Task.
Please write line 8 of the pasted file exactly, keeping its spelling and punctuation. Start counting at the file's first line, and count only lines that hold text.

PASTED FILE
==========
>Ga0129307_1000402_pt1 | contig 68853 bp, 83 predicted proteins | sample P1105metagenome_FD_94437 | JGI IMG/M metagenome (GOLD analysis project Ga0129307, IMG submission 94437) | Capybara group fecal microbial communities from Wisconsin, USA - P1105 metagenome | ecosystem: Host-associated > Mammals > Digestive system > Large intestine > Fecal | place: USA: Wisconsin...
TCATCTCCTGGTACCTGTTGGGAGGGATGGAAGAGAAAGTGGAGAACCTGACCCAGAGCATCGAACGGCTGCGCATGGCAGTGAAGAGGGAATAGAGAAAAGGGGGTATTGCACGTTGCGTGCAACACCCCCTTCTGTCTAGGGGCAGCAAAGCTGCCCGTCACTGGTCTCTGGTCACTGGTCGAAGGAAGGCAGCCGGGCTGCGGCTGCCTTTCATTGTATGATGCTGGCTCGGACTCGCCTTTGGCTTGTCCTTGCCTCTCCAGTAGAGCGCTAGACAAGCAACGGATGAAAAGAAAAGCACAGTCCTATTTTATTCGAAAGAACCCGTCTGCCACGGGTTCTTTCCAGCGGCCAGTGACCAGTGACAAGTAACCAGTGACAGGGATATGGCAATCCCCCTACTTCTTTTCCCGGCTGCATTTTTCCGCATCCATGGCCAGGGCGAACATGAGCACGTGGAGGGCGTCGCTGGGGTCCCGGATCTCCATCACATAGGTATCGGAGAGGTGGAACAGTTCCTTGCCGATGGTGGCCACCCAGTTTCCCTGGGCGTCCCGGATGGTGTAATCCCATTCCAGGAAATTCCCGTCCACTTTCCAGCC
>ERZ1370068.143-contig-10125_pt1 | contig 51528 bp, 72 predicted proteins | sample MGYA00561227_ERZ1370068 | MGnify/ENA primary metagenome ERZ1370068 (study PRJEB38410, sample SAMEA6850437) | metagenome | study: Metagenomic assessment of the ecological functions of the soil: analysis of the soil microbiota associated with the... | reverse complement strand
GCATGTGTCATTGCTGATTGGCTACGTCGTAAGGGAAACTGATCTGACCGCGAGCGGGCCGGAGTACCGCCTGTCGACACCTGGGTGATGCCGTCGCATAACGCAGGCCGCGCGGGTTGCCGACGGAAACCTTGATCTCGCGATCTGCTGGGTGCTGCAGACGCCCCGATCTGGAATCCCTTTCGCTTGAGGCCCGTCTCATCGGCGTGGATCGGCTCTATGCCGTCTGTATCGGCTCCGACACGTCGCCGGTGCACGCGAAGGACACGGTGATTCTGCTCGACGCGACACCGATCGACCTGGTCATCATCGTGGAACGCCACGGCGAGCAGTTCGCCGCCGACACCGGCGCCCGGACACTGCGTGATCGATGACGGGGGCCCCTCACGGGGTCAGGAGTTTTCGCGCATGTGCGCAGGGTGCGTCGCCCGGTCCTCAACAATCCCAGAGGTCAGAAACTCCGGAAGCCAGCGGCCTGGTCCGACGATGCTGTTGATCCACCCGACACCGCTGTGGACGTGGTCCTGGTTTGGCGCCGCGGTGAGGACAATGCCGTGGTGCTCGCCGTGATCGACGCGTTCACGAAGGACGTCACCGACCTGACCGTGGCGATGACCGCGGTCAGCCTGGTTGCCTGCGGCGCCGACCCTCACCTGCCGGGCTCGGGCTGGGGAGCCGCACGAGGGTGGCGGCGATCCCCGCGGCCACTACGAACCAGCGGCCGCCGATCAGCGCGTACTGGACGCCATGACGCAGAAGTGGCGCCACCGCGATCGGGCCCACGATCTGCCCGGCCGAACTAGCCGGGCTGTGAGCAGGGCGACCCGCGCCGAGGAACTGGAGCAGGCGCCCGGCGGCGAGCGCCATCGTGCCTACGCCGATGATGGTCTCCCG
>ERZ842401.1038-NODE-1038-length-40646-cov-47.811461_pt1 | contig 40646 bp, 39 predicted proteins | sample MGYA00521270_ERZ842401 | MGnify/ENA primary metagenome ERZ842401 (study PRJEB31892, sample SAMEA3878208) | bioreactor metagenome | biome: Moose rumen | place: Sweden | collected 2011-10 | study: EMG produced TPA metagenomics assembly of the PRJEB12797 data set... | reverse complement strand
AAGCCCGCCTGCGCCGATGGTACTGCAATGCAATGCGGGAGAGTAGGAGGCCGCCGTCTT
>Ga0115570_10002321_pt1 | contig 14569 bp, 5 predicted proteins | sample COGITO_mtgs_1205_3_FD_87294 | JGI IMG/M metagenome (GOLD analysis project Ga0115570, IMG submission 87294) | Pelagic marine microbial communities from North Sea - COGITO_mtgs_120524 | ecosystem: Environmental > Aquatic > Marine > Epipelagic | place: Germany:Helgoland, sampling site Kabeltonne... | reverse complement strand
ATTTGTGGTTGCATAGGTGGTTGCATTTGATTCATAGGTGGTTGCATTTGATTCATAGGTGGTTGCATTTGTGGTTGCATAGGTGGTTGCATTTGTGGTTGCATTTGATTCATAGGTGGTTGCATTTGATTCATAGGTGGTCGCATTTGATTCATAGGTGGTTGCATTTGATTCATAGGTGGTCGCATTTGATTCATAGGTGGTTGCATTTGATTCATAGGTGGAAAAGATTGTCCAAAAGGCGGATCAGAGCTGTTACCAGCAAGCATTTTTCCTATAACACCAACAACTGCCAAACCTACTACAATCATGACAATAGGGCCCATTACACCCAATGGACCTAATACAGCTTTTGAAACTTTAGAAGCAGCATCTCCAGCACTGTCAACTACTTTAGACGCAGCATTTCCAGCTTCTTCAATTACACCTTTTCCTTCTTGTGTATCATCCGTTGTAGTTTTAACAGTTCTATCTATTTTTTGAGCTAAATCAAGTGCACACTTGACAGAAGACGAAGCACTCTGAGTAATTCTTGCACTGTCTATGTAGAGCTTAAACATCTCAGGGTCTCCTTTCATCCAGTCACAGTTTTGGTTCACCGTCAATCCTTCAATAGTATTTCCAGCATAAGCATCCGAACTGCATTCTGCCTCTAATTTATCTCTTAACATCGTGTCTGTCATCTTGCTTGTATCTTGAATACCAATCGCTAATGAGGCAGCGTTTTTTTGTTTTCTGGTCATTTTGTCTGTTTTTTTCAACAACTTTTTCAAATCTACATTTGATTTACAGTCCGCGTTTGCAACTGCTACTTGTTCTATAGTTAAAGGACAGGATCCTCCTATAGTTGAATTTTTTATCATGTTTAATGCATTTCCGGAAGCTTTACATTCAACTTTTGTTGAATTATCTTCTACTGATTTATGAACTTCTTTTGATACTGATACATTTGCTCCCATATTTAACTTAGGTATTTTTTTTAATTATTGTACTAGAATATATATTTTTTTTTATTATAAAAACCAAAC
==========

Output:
ATTTGTGGTTGCATAGGTGGTTGCATTTGATTCATAGGTGGTTGCATTTGATTCATAGGTGGTTGCATTTGTGGTTGCATAGGTGGTTGCATTTGTGGTTGCATTTGATTCATAGGTGGTTGCATTTGATTCATAGGTGGTCGCATTTGATTCATAGGTGGTTGCATTTGATTCATAGGTGGTCGCATTTGATTCATAGGTGGTTGCATTTGATTCATAGGTGGAAAAGATTGTCCAAAAGGCGGATCAGAGCTGTTACCAGCAAGCATTTTTCCTATAACACCAACAACTGCCAAACCTACTACAATCATGACAATAGGGCCCATTACACCCAATGGACCTAATACAGCTTTTGAAACTTTAGAAGCAGCATCTCCAGCACTGTCAACTACTTTAGACGCAGCATTTCCAGCTTCTTCAATTACACCTTTTCCTTCTTGTGTATCATCCGTTGTAGTTTTAACAGTTCTATCTATTTTTTGAGCTAAATCAAGTGCACACTTGACAGAAGACGAAGCACTCTGAGTAATTCTTGCACTGTCTATGTAGAGCTTAAACATCTCAGGGTCTCCTTTCATCCAGTCACAGTTTTGGTTCACCGTCAATCCTTCAATAGTATTTCCAGCATAAGCATCCGAACTGCATTCTGCCTCTAATTTATCTCTTAACATCGTGTCTGTCATCTTGCTTGTATCTTGAATACCAATCGCTAATGAGGCAGCGTTTTTTTGTTTTCTGGTCATTTTGTCTGTTTTTTTCAACAACTTTTTCAAATCTACATTTGATTTACAGTCCGCGTTTGCAACTGCTACTTGTTCTATAGTTAAAGGACAGGATCCTCCTATAGTTGAATTTTTTATCATGTTTAATGCATTTCCGGAAGCTTTACATTCAACTTTTGTTGAATTATCTTCTACTGATTTATGAACTTCTTTTGATACTGATACATTTGCTCCCATATTTAACTTAGGTATTTTTTTTAATTATTGTACTAGAATATATATTTTTTTTTATTATAAAAACCAAAC